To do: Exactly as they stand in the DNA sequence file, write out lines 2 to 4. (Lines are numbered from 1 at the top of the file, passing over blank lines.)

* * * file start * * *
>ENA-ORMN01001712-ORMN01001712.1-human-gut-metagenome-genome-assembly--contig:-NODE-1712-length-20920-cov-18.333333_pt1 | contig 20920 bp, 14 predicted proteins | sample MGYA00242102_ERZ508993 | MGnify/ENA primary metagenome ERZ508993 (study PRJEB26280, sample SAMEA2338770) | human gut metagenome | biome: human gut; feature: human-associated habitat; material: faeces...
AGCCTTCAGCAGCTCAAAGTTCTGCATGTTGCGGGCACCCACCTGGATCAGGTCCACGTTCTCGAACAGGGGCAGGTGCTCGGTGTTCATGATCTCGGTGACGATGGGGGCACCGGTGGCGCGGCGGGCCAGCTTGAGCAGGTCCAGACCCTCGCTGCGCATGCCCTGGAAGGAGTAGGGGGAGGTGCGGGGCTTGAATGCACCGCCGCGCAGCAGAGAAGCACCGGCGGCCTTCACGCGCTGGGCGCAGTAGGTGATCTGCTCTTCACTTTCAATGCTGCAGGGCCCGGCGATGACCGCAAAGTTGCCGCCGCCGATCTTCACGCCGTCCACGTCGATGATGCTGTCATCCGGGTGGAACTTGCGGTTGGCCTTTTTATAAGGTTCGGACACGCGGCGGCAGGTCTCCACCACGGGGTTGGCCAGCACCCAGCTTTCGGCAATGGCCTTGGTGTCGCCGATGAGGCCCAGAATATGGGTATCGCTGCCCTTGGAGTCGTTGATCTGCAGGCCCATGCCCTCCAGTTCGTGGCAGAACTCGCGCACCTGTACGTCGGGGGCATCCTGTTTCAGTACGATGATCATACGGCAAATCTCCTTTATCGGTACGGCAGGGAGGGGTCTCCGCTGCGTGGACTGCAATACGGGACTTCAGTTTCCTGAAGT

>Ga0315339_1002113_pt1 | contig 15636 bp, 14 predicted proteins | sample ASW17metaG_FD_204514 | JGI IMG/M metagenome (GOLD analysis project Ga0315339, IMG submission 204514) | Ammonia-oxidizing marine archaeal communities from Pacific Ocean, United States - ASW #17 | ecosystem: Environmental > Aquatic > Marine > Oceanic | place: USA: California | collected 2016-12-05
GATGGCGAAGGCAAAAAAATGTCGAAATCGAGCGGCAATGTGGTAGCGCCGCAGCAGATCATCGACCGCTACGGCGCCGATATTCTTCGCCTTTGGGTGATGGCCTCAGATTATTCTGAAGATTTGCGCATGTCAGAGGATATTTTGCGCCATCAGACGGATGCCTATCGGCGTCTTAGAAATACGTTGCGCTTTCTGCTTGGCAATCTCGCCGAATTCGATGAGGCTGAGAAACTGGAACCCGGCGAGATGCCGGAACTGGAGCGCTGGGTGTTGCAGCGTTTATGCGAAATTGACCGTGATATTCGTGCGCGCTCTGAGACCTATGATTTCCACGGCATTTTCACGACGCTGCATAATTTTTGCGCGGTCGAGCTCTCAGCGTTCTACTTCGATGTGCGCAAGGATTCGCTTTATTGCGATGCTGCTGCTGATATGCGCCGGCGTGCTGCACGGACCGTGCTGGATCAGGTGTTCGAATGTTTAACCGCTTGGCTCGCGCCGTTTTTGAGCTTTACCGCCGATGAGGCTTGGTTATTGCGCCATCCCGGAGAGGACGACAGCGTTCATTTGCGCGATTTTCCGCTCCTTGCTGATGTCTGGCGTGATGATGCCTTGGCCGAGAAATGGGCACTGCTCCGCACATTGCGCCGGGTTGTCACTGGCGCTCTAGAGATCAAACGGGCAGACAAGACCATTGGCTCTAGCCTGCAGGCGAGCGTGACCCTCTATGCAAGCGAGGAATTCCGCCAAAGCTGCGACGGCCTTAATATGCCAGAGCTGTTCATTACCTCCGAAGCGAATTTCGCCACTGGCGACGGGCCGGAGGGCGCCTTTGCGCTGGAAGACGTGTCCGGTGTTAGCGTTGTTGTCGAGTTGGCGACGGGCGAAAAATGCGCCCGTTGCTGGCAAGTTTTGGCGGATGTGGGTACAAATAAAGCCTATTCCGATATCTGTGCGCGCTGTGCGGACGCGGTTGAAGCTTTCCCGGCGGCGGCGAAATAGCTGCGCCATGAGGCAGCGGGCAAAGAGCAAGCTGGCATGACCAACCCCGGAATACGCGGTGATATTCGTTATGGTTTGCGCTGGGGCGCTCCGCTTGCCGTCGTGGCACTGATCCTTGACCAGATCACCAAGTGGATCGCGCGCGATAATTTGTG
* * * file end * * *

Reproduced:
AGCCTTCAGCAGCTCAAAGTTCTGCATGTTGCGGGCACCCACCTGGATCAGGTCCACGTTCTCGAACAGGGGCAGGTGCTCGGTGTTCATGATCTCGGTGACGATGGGGGCACCGGTGGCGCGGCGGGCCAGCTTGAGCAGGTCCAGACCCTCGCTGCGCATGCCCTGGAAGGAGTAGGGGGAGGTGCGGGGCTTGAATGCACCGCCGCGCAGCAGAGAAGCACCGGCGGCCTTCACGCGCTGGGCGCAGTAGGTGATCTGCTCTTCACTTTCAATGCTGCAGGGCCCGGCGATGACCGCAAAGTTGCCGCCGCCGATCTTCACGCCGTCCACGTCGATGATGCTGTCATCCGGGTGGAACTTGCGGTTGGCCTTTTTATAAGGTTCGGACACGCGGCGGCAGGTCTCCACCACGGGGTTGGCCAGCACCCAGCTTTCGGCAATGGCCTTGGTGTCGCCGATGAGGCCCAGAATATGGGTATCGCTGCCCTTGGAGTCGTTGATCTGCAGGCCCATGCCCTCCAGTTCGTGGCAGAACTCGCGCACCTGTACGTCGGGGGCATCCTGTTTCAGTACGATGATCATACGGCAAATCTCCTTTATCGGTACGGCAGGGAGGGGTCTCCGCTGCGTGGACTGCAATACGGGACTTCAGTTTCCTGAAGT

>Ga0315339_1002113_pt1 | contig 15636 bp, 14 predicted proteins | sample ASW17metaG_FD_204514 | JGI IMG/M metagenome (GOLD analysis project Ga0315339, IMG submission 204514) | Ammonia-oxidizing marine archaeal communities from Pacific Ocean, United States - ASW #17 | ecosystem: Environmental > Aquatic > Marine > Oceanic | place: USA: California | collected 2016-12-05
GATGGCGAAGGCAAAAAAATGTCGAAATCGAGCGGCAATGTGGTAGCGCCGCAGCAGATCATCGACCGCTACGGCGCCGATATTCTTCGCCTTTGGGTGATGGCCTCAGATTATTCTGAAGATTTGCGCATGTCAGAGGATATTTTGCGCCATCAGACGGATGCCTATCGGCGTCTTAGAAATACGTTGCGCTTTCTGCTTGGCAATCTCGCCGAATTCGATGAGGCTGAGAAACTGGAACCCGGCGAGATGCCGGAACTGGAGCGCTGGGTGTTGCAGCGTTTATGCGAAATTGACCGTGATATTCGTGCGCGCTCTGAGACCTATGATTTCCACGGCATTTTCACGACGCTGCATAATTTTTGCGCGGTCGAGCTCTCAGCGTTCTACTTCGATGTGCGCAAGGATTCGCTTTATTGCGATGCTGCTGCTGATATGCGCCGGCGTGCTGCACGGACCGTGCTGGATCAGGTGTTCGAATGTTTAACCGCTTGGCTCGCGCCGTTTTTGAGCTTTACCGCCGATGAGGCTTGGTTATTGCGCCATCCCGGAGAGGACGACAGCGTTCATTTGCGCGATTTTCCGCTCCTTGCTGATGTCTGGCGTGATGATGCCTTGGCCGAGAAATGGGCACTGCTCCGCACATTGCGCCGGGTTGTCACTGGCGCTCTAGAGATCAAACGGGCAGACAAGACCATTGGCTCTAGCCTGCAGGCGAGCGTGACCCTCTATGCAAGCGAGGAATTCCGCCAAAGCTGCGACGGCCTTAATATGCCAGAGCTGTTCATTACCTCCGAAGCGAATTTCGCCACTGGCGACGGGCCGGAGGGCGCCTTTGCGCTGGAAGACGTGTCCGGTGTTAGCGTTGTTGTCGAGTTGGCGACGGGCGAAAAATGCGCCCGTTGCTGGCAAGTTTTGGCGGATGTGGGTACAAATAAAGCCTATTCCGATATCTGTGCGCGCTGTGCGGACGCGGTTGAAGCTTTCCCGGCGGCGGCGAAATAGCTGCGCCATGAGGCAGCGGGCAAAGAGCAAGCTGGCATGACCAACCCCGGAATACGCGGTGATATTCGTTATGGTTTGCGCTGGGGCGCTCCGCTTGCCGTCGTGGCACTGATCCTTGACCAGATCACCAAGTGGATCGCGCGCGATAATTTGTG